As a result, the organization thrives, innovates, and reshapes its industry. The culture is about moving forward, with all the available resources being tapped for its own evolution and expansion.

This is the positive experience because the majority of the organization is on the same page. (“Majority” because there will always be some issues, meaning the minority.) This does not mean the “same page” in terms of details, where everyone acts and executes in an identical manner but instead on the same page in that the culture has the common foundation and desire to move forward.

The Exhausting Experience

In the exhausting experience, the leader most likely has left the organization in shambles. This could mean it has deteriorated either financially, organizationally, or in morale, or any combination of the three. The organization is crippled in the here and now as well as for the future.

As a result, the workforce may be rudderless, morale broken and anxiety heightened. Because there was no vision supplanted into the collective mind of the organization, there is no future to work toward. Without a future to work toward, there can be no meaningful work today. And without meaningful work today, there can be no pride in the organization.

As a result, the organization is in dysfunction. If no leader wants to come on board, it is up to upper management to organize itself to pick up the pieces. If a new leader does come on board, it will take some time to get the organization back into fighting form.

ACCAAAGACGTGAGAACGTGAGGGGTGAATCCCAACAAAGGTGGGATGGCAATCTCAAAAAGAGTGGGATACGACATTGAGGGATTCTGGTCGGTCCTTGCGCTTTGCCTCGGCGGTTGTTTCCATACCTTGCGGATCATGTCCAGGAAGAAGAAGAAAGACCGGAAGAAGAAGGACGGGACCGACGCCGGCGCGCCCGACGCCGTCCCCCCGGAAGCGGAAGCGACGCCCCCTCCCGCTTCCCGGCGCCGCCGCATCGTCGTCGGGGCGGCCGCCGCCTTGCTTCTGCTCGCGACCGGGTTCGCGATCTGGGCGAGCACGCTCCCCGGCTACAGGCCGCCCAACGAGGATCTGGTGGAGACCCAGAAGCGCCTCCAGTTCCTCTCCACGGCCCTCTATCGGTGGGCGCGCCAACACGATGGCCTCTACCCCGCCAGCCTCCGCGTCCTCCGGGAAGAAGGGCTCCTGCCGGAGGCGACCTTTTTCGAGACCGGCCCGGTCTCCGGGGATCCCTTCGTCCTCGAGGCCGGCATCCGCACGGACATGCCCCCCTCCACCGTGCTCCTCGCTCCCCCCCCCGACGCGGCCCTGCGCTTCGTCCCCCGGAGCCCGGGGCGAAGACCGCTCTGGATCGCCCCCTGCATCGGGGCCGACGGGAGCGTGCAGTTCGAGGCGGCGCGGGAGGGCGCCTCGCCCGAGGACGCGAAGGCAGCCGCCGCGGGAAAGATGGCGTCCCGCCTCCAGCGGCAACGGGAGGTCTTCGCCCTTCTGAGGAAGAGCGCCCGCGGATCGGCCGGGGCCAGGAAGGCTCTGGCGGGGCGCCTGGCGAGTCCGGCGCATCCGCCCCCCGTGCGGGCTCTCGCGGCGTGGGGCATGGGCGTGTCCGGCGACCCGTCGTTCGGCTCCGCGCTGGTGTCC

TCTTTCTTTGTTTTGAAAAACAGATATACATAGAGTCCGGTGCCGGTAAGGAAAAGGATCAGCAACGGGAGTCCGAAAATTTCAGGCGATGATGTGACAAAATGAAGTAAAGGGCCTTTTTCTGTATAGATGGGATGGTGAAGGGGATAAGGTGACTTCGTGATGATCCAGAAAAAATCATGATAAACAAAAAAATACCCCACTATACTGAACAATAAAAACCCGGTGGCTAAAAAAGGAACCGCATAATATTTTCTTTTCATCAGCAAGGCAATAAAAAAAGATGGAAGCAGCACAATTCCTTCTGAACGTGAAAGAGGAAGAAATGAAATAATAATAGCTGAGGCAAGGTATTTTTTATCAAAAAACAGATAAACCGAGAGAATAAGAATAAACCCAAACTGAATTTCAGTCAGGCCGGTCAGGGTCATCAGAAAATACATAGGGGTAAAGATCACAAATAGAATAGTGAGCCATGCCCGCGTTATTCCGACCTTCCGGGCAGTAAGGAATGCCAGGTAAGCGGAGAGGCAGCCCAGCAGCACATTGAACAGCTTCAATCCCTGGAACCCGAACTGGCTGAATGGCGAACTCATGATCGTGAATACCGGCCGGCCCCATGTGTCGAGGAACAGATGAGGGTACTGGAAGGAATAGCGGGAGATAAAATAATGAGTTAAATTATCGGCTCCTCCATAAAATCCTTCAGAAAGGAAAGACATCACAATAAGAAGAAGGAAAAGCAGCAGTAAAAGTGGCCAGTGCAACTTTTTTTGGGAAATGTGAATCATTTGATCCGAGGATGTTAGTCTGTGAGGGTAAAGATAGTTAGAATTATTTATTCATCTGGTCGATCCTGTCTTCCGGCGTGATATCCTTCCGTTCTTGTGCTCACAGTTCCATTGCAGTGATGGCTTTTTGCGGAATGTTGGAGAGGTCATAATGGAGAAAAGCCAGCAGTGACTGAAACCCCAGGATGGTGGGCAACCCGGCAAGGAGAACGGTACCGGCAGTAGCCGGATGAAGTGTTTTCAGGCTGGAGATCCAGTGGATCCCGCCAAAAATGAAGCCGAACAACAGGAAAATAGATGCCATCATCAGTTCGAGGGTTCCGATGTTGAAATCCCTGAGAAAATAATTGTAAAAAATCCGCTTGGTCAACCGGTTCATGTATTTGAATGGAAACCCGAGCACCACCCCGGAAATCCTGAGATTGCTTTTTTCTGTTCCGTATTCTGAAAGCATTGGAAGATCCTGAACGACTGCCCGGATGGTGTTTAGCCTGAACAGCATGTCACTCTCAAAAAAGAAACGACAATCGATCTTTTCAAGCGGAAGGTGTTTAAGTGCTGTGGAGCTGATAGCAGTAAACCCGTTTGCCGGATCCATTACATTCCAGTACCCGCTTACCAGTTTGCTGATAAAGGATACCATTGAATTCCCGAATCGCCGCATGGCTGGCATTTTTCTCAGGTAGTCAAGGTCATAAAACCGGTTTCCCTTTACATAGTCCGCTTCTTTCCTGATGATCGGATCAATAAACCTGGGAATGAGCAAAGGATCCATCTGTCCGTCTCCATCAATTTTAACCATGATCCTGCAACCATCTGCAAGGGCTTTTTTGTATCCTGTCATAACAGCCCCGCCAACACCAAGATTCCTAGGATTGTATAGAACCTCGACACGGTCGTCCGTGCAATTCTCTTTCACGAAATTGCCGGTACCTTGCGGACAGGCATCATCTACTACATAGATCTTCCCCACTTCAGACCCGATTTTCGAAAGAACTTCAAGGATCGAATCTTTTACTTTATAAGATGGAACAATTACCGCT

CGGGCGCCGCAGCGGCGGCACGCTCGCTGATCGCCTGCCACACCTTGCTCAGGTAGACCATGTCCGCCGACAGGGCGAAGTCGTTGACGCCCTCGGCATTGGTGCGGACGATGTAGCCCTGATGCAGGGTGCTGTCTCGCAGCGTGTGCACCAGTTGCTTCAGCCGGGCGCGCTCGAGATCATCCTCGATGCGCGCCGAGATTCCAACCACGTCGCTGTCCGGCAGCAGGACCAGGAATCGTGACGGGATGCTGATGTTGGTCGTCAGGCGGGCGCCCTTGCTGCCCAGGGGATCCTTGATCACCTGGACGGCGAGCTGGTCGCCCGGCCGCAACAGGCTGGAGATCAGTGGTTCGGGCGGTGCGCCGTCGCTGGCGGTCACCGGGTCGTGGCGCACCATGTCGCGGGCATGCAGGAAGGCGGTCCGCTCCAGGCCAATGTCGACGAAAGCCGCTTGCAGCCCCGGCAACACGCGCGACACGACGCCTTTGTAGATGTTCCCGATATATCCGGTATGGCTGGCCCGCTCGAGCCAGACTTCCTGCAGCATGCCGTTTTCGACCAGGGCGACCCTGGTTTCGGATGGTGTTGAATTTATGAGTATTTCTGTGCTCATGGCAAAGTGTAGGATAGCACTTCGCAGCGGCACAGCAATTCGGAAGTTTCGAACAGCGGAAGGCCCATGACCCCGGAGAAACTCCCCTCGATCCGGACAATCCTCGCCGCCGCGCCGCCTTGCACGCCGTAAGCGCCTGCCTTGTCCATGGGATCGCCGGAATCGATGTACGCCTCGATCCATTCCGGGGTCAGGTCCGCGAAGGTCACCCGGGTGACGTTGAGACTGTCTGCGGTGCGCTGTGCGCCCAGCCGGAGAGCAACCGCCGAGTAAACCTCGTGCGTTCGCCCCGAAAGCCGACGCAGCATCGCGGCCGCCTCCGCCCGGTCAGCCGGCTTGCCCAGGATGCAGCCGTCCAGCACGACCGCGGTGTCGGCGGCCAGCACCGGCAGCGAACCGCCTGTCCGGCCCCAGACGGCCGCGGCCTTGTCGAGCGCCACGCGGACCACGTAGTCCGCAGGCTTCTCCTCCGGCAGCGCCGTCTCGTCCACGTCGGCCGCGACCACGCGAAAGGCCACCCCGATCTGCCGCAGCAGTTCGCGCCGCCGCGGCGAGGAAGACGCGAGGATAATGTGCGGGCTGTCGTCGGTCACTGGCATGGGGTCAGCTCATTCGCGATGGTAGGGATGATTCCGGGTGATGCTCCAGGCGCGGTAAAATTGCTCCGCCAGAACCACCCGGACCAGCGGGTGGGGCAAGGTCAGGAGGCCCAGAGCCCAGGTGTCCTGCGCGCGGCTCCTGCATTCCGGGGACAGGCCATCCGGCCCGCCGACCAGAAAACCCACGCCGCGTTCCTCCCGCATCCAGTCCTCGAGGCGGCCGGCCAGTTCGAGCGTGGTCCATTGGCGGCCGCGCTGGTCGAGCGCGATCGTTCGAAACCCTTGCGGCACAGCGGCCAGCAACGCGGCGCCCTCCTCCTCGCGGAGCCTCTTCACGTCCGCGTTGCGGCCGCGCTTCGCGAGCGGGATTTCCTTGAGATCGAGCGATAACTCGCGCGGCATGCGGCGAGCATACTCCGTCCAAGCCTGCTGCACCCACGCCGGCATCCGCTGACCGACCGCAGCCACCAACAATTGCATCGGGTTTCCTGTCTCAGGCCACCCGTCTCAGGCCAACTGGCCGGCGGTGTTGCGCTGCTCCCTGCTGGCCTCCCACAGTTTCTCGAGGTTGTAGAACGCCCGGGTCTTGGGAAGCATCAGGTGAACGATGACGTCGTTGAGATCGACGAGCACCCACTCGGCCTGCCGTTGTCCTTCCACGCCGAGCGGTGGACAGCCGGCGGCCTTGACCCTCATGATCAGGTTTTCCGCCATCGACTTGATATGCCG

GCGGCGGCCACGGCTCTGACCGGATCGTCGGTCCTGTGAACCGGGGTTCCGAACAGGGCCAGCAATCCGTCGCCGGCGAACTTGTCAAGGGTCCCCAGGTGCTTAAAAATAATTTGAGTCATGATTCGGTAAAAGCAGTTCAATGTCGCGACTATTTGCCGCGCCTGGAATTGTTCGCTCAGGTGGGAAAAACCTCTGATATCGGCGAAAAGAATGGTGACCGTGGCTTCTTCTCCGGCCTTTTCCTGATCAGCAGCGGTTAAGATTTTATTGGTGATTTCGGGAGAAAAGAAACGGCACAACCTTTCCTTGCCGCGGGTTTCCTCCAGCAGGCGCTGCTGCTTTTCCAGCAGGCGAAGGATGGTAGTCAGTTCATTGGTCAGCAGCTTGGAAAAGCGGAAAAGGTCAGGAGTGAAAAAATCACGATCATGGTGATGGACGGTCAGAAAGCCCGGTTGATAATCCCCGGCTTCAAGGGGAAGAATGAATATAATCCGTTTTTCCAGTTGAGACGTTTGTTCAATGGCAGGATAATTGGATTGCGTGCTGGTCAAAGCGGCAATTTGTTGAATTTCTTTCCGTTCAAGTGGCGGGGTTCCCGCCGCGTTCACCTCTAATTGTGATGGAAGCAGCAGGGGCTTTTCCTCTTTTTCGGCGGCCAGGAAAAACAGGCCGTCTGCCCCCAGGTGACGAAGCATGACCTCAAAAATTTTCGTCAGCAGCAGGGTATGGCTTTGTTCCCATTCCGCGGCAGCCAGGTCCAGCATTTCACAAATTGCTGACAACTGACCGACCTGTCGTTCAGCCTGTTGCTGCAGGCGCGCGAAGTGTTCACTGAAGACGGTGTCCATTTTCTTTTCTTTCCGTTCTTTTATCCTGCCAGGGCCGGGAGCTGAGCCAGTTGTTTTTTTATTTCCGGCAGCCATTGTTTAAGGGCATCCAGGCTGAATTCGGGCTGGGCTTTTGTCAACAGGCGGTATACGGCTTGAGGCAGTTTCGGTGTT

This is the exhausting experience because of the toll the lack of encouragement, vision, and leadership has taken on – and cost — the organization. It is expending twice the energy now to recuperate operations and regenerate performance than it would have had it been lead and managed appropriately in the first place.

The Neutral Experience

In the neutral experience, the new leader comes in to an organization that is ready to move at the leader’s whim. It does not have its own culture, standards, or pride. It leaves all decisions to the leader. It is more reactive than proactive.

As a result, the workforce has done enough to get things done. The workforce has retained enough to maintain a semblance of organization and efficiency, without necessarily improving the work forward through innovation.

As a result, the organization has thrived but not to the best of its ability or potential. It has maintained its industry position and business operations, without being able to tackle, or even acknowledge, the best ideas of its culture. The culture is not broken, but it also isn’t emboldened to push forward.

This is the neutral experience because performance has neither stalled nor thrived. Just enough has been accomplished to get the organization by. It hasn’t had the crippling and deteriorating effects of the exhausting experience or the great developments and growth of the positive experience.

Leaders can’t just think about the here and now as they lead. They need to be aware of the footing upon which they leave an organization, group, or mission when they move on.

That’s the leader’s legacy, and it is also a gauge by which a leader is remembered and judged.

How much will the next leader have to pick up the pieces or start from scratch?

How will you focus on what you do for the future of your work, no matter where you sit in the hierarchy?

How is your environment better for you having been there, no matter the scale of the impact?

What will you leave in your leadership’s wake?

Questions to consider for the leadership wake: